North Korea rocket ‘has 10,000km range’

by BBC News Asia  |  published on December 24, 2012

North KoreaNorth Korea’s recent rocket launch shows it has the ability to fire a rocket more than 10,000km (6,200 miles), South Korean officials say.

The estimate, which would potentially put the Western US in range, was based on an analysis of rocket debris.

However, there was no confirmation that the North had the re-entry technology needed to deliver a missile.

Experts believe North Korea is also years away from gaining the ability to mount a nuclear bomb on a missile.

North Korea launched the Unha-3 rocket on 12 December, in defiance of sanctions and international warnings.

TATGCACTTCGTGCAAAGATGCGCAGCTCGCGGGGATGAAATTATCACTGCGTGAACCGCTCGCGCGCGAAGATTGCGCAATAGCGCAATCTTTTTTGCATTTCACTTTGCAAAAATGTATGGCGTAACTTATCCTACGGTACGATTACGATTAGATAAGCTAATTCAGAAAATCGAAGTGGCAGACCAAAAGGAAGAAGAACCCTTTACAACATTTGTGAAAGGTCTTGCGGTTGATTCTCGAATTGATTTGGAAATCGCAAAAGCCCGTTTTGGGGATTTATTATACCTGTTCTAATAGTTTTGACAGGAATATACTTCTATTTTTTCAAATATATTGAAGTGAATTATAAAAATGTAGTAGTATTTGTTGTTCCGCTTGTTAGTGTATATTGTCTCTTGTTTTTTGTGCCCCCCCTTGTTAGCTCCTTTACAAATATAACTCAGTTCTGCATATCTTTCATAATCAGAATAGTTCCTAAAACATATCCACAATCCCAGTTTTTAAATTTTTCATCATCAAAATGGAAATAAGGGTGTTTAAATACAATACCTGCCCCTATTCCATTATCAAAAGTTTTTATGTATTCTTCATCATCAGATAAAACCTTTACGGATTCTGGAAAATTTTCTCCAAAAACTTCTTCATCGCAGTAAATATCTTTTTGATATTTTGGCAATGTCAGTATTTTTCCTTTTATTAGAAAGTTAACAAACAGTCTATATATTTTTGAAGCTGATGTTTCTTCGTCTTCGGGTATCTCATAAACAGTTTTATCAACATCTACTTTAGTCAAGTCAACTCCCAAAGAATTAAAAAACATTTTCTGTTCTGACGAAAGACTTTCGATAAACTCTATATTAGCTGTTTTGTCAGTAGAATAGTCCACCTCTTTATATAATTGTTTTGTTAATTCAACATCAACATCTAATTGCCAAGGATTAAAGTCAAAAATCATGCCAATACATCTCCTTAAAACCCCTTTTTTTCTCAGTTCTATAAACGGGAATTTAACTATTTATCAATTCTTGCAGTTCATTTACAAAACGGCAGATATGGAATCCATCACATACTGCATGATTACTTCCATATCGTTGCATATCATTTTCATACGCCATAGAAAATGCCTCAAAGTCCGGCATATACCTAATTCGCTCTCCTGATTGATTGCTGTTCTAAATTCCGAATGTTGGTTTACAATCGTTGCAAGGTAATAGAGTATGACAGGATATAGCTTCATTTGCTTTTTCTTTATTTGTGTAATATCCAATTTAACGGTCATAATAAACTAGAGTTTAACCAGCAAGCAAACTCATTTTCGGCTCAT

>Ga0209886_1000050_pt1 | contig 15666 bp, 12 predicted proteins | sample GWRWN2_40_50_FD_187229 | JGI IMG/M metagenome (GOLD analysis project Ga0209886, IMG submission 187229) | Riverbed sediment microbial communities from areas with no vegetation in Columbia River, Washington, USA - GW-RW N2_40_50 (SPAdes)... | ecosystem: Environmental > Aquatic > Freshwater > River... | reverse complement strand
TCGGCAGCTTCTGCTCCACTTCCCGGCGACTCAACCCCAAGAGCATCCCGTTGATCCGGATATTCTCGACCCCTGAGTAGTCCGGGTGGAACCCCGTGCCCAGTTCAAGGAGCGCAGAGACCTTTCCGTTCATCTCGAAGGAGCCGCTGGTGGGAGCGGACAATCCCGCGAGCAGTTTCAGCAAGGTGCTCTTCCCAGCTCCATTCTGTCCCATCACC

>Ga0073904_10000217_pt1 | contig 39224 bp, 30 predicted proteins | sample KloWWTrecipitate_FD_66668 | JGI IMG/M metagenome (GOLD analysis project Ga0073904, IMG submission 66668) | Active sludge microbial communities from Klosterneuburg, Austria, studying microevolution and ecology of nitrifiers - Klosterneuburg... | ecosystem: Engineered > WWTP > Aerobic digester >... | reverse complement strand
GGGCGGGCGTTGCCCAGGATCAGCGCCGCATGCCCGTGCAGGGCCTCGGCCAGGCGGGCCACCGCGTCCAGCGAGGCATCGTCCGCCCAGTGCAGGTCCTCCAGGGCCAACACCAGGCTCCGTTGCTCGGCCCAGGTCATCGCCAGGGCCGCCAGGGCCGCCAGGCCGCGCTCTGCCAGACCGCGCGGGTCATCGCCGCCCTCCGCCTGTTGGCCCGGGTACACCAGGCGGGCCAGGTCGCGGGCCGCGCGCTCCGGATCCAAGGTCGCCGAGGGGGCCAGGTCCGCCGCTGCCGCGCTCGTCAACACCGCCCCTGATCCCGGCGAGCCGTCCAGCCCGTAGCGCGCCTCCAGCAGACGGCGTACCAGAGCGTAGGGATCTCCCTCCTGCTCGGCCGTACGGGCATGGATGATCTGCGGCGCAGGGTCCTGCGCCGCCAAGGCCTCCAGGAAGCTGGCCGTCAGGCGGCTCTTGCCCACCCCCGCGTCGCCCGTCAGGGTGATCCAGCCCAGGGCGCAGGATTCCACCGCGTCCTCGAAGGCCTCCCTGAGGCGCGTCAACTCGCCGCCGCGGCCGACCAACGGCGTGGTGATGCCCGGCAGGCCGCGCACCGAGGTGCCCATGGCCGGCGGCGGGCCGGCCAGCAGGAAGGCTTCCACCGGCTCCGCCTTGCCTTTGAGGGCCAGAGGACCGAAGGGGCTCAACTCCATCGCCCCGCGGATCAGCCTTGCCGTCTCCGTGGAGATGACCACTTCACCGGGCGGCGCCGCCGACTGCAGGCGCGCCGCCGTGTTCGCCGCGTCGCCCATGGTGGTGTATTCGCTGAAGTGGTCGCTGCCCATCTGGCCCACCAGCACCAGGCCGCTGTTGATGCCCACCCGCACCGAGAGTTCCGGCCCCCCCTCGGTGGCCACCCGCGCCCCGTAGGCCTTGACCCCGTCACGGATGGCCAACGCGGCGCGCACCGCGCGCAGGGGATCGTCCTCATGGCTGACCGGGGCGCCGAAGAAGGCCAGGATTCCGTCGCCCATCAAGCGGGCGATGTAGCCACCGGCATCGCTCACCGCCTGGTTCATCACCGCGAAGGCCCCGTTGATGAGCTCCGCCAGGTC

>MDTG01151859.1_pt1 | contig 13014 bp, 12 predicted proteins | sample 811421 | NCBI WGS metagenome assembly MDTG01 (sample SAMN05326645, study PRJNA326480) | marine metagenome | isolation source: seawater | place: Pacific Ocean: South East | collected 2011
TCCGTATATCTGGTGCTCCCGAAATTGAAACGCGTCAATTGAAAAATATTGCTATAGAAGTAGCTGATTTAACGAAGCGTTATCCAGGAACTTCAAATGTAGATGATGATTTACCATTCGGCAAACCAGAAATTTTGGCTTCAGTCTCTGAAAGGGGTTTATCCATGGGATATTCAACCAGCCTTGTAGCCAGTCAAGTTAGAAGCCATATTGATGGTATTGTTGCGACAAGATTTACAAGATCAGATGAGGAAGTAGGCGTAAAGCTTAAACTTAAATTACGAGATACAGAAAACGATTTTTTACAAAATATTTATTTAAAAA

It was the first time the North had made successful use of a three-stage rocket to put a satellite into orbit, and observers said it appeared to mark a step towards fielding an intercontinental range ballistic missile.

“As a result of analysing the material of Unha-3 (North Korea’s rocket), we judged North Korea had secured a range of more than 10,000km in case the warhead is 500-600kg,” a South Korean defence ministry official told journalists.

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